Millennials are snapping up homes before they even see them, and it’s the latest way they’re bringing house hunting online

millennials home buying

Some millennials are finally making the leap into homeownership – and many are doing so without first seeing houses in person.

These first-time homebuyers are increasingly making offers on houses they’ve shopped for online, reported for The New York Times’s Debra Kamin. The trend is the result of a combination of factors, Kamin wrote: It’s socially distanced, an easier and less time consuming process for those buying a house in an area they’re not currently residing in, and a way to move swiftly in a cutthroat period when houses are flying off the market.

House hunting online is also second nature for a generation who grew up with the internet.

“Millennials are a more digitally savvy generation,” Sarah Pierce, head of operations at Better Mortgage, told Kamin. “When they come to us, they’ve looked on Zillow for a home, they’ve Googled mortgage rates. They’re not going down to their local mom-and-pop shop for a loan on Main Street.”

In a recent survey by Clever Real Estate, 44% of millennials said they would buy a home based on listing photos alone. And nearly 80% said they could be persuaded to buy a home sight unseen under certain conditions, like if it was a newly constructed home or if they had someone to look at the house on their behalf.

Both Zillow and Redfin told Kamin that they’ve seen traffic uptick exponentially to the 3D tours on their websites during the pandemic. Likewise, Rocket Mortgage, QuickenLoans, and loanDepot also told Kamin they’ve seen a surge in traffic as buyers turn to the internet to complete the homebuying process, from applying for loans to finalizing deals.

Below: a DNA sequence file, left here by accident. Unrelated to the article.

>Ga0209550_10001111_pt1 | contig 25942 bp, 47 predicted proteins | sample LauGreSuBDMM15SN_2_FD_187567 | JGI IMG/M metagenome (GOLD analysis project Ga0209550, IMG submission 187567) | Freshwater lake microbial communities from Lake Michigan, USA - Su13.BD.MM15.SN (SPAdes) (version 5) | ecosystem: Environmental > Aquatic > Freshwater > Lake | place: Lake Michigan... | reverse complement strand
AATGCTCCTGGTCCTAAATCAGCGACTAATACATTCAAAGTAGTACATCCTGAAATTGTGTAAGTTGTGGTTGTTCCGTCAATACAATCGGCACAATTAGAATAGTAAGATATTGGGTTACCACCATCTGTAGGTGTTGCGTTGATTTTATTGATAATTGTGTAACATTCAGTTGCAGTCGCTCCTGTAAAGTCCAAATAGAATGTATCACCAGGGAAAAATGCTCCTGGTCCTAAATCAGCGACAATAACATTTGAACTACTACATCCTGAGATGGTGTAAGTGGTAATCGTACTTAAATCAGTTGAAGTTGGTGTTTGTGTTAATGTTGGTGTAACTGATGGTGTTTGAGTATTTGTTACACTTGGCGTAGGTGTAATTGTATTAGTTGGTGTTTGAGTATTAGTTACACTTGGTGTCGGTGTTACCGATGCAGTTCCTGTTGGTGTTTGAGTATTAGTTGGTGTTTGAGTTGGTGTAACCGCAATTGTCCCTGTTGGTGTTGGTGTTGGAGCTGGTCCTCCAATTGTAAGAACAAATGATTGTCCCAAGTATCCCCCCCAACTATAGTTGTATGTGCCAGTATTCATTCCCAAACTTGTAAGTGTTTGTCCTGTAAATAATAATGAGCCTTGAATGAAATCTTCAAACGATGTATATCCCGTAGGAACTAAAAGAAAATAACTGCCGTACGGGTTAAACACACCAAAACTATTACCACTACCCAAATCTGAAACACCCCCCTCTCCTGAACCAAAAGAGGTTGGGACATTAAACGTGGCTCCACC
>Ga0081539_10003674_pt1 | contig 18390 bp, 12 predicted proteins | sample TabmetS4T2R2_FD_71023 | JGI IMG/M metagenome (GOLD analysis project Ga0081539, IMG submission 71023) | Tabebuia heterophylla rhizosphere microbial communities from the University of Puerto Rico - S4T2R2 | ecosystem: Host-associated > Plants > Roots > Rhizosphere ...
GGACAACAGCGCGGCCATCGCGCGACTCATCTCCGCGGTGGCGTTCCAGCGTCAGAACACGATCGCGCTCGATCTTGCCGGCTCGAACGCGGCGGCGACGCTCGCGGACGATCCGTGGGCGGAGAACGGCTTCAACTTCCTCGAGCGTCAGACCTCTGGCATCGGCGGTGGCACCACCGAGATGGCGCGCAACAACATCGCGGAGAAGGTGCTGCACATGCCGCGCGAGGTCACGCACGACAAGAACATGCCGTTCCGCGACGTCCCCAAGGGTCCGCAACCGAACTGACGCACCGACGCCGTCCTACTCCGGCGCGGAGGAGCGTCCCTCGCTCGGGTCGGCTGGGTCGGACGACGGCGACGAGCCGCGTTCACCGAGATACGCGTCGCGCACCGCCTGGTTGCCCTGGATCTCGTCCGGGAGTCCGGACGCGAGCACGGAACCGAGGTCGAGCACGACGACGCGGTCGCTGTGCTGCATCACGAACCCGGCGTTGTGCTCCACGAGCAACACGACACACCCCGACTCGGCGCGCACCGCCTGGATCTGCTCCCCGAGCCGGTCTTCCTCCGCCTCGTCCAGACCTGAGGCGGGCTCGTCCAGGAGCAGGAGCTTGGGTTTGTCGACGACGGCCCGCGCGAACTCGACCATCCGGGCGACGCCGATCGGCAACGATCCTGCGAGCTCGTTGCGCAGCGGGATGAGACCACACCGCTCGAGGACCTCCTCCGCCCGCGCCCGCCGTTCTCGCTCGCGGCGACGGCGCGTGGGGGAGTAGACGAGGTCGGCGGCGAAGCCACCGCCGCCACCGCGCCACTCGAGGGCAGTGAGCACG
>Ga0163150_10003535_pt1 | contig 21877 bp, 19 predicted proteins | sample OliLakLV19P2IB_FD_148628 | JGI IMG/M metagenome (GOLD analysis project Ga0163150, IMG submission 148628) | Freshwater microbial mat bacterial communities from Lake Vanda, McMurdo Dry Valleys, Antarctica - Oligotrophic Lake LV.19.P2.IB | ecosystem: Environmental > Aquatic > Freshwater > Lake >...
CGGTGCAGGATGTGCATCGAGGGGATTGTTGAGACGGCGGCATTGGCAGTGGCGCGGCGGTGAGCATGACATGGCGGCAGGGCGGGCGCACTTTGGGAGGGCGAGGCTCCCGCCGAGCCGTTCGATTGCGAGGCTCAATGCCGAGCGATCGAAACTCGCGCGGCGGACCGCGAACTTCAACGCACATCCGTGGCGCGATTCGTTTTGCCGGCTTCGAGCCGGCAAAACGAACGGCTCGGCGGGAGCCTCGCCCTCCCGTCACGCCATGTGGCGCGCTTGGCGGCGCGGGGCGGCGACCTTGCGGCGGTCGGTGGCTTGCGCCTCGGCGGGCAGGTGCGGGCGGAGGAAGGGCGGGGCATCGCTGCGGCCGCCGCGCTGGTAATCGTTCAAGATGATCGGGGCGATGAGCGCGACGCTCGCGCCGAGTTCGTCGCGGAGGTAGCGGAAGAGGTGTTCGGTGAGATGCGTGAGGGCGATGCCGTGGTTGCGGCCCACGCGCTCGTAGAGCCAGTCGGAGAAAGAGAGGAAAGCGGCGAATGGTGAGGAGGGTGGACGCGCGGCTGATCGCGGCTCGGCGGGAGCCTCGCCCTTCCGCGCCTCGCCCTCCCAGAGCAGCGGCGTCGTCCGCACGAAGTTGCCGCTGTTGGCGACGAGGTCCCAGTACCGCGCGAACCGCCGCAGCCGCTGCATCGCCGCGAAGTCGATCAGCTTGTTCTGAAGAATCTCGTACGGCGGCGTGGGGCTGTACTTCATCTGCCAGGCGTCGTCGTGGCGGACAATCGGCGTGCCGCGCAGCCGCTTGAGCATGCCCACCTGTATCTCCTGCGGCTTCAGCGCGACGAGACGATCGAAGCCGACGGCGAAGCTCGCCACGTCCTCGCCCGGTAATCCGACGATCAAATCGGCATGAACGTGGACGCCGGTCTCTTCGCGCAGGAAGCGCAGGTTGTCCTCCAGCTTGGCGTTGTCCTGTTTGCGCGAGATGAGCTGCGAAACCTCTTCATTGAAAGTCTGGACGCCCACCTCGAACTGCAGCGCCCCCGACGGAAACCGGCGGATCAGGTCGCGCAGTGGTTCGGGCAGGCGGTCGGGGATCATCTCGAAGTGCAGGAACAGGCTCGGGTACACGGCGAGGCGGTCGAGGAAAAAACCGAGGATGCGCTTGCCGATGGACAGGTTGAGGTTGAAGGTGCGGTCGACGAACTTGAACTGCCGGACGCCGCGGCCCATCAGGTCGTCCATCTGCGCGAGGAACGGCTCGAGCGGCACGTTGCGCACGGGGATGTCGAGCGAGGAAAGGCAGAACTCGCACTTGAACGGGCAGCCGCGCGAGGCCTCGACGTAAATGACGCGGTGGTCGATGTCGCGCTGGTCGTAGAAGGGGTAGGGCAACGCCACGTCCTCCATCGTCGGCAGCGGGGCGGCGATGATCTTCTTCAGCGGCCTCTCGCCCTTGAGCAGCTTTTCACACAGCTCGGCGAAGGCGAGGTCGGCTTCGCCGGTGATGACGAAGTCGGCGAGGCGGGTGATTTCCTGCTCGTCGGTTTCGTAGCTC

Millennials are also buying through Instagram

But millennials aren’t just taking to real estate and mortgage websites – they’re also house hunting on social media.

Millennials have been putting bids on fixer uppers featured in Instagram account Cheap Old Houses, which highlights historic homes that cost no more than $100,000 to buy, reported The New York Post’s Shayne Benowitz back in August. These “old houses” are typically found in smaller towns that have become enticing in the age of coronavirus and remote work.

A post shared by Cheap Old Houses ™ (@cheapoldhouses)

 

When Insider’s Libertina Brandt interviewed the Cheap Old Houses’ founder Elizabeth Finkelstein at the start of the pandemic, the Instagram account had 750,000 followers. Today, it has 1.5 million.

Finkelstein told Benowitz that the account helps make homeownership more attainable for millennials, many of whom have plenty of time on their hands during quarantine for restoration projects.

Millennials are driving the housing market

Online or not, millennials have been heating up the housing market.

More millennials bought homes last year than any other generation, according to Apartment List’s Homeownership report. The pandemic had accelerated a five-year trend in which millennial homeownership rates rose the fastest as the generation aged into the career advancement and prime homebuying stage of their 30s.

The millennial homeownership rate has climbed to 47.9% from 40% just three years ago, per the report. Families fleeing big cities for the suburbs and historically low interest rates, which made buying easier for those with enough money saved for a down payment, fueled the 2020 uptick.

As millennials turn their homebuying dreams into reality, they’re digitalizing house hunting in the process.

Read the original article on Business Insider